M42 Tamworth (Polesworth) Section (J10 to J11)

The Polesworth Contracts of the Tamworth Section of the M42 Birmingham to Nottingham Motorway extend from the A5 at Dordon to the junction of the A453 and A444 at Appleby Magna, a distance of 12km of dual two-lane motorway.


Initial work for the Polesworth Sub-Section was carried out by the Staffordshire Sub Unit of the Midland Road Construction Unit before Derbyshire Sub-Unit took responsibility for the scheme in 1973. In 1981, Scott Wilson Kirkpatrick and Partners took over the Derbyshire Sub-Unit and became responsible for the Polesworth Sub-Section.

The Sub-Section was divided into two Contracts for the purposes of Construction. The Contract for Polesworth South was awarded to Tarmac (now Carrilion) Construction Limited in late 1983 and the same company was also successful in winning the Polesworth North Contract in mid 1984.

Geology and ground conditions

The Polesworth Sub-Section starts near Dordon , proceeds through gently undulating farm land, to the west of Polesworth where it crosses the River Anker Valley on a high embankment. After flat farm land it passes through the prominent ridge at Salt Street and terminates at the Appleby Magna Interchange which forms a junction with the A453 and A444.

The southern part of the route is underlain by the Upper and Middle Coal Measures with areas of colliery waste fill and river terrace gravels adjacent to the River Anker. Two abandoned coal mines occur near the road line at Birchmoor and Pooley Hall Collieries.

Open hole and rotary core drilling was carried out to explore the possibility of abandoned mine, workings. Two mineshafts adjacent to the Coventry Canal were drilled and grouted and a reinforced capping slab was constructed at rockhead level.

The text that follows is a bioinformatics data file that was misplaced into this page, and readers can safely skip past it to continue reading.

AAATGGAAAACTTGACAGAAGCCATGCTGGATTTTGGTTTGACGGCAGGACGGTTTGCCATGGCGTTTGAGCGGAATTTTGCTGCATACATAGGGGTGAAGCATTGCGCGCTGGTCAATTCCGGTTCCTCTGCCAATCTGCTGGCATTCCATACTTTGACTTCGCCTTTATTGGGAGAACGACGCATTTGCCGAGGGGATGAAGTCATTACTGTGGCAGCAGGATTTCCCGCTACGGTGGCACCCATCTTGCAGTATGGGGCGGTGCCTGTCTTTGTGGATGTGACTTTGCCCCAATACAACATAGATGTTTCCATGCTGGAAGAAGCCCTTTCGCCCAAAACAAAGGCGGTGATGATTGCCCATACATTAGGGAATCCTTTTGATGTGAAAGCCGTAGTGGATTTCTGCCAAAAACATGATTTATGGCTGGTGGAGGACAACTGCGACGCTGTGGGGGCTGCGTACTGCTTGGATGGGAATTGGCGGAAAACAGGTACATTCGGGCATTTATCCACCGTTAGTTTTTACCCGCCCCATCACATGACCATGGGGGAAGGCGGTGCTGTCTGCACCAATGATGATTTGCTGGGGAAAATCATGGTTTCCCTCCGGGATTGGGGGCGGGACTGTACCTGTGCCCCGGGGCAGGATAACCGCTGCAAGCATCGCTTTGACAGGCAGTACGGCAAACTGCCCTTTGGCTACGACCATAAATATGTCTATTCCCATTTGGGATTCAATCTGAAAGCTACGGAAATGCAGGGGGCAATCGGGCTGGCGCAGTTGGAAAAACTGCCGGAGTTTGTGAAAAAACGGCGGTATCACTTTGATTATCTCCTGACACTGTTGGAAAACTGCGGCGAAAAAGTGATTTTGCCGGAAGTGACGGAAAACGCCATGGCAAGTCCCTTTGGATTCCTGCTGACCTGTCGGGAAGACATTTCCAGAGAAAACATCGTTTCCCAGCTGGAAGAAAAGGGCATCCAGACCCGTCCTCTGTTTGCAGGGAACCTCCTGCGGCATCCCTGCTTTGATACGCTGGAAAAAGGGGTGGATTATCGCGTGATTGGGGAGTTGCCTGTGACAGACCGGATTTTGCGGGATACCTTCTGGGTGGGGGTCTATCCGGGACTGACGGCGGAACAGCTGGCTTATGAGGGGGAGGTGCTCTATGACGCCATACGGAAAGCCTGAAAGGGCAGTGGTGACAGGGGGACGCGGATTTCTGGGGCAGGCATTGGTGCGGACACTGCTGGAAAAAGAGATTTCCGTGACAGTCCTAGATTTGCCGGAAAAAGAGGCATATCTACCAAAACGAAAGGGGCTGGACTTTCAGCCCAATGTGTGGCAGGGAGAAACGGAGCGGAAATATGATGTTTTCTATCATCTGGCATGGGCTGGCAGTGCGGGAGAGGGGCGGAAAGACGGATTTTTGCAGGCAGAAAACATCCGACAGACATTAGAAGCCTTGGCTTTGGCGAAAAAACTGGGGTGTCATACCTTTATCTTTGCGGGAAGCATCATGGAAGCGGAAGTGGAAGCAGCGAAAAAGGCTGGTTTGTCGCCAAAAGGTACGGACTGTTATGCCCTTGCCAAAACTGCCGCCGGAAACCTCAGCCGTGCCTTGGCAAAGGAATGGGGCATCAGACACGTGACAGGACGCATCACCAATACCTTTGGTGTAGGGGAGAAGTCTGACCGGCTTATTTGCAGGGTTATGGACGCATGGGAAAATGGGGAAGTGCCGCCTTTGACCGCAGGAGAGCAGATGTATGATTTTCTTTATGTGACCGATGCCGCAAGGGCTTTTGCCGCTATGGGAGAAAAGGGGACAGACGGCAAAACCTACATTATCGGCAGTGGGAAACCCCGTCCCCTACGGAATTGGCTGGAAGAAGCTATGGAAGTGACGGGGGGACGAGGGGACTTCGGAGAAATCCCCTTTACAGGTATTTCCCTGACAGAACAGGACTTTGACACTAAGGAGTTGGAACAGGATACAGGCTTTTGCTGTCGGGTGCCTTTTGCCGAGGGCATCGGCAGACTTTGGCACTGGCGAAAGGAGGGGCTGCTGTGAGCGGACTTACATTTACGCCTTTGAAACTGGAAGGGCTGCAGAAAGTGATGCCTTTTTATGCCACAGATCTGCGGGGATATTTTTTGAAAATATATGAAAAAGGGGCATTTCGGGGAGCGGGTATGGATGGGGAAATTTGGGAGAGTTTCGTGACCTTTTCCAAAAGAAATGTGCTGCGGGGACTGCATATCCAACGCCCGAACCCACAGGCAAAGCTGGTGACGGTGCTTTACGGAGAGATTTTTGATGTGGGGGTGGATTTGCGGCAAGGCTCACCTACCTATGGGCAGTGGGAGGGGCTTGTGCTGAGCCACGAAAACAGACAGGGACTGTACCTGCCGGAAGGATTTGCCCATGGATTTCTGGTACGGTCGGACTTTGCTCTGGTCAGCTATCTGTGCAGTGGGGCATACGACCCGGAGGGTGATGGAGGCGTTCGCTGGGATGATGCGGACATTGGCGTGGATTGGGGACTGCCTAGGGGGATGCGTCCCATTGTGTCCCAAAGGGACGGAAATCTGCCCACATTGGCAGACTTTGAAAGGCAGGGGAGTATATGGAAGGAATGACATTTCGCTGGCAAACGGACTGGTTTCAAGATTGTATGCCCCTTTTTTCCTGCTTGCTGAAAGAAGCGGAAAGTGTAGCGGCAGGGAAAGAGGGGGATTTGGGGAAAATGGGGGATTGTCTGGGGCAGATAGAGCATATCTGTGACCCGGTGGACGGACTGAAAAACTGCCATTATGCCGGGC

The embankments from south of the canal to the London-Crewe mainline railway were surcharged and subject to a delay period to allow for settlement.

At Bramcote Hall Track, the Warton Fault occurs at the north east boundary of the Warwickshire Coalfield. This is a major geological fault with a 300 metre downthrow to the north where keuper marls, siltstones and sandstones of the Triassic Series overlie the coal measures.

The Bramcote cut is partly in coal measures with some boulder clay and partly in marls and mudstone. The 15 metre deep cut at Salt Street is entirely in marls and mudstone.

Roadworks and drainage

The motorway pavement is of flexible construction with a composite roadbase of lean-mix concrete and dense bitumen macadam. The pavement is founded on an imported granular capping layer which effectively reduces the required depth of the more costly pavement construction materials.

The flexible pavement construction consists of 40mm of Hot Rolled Asphalt Wearing Course on 60mm of Dense Bitumen Macadam Base Course, on 100mm of Dense Bitumen Macadam Roadbase, on 210mm of Lean Mix Concrete Roadbase on 150mm of Type 1 Sub-Base and 260mm or 550mm of an Earthworks capping layer.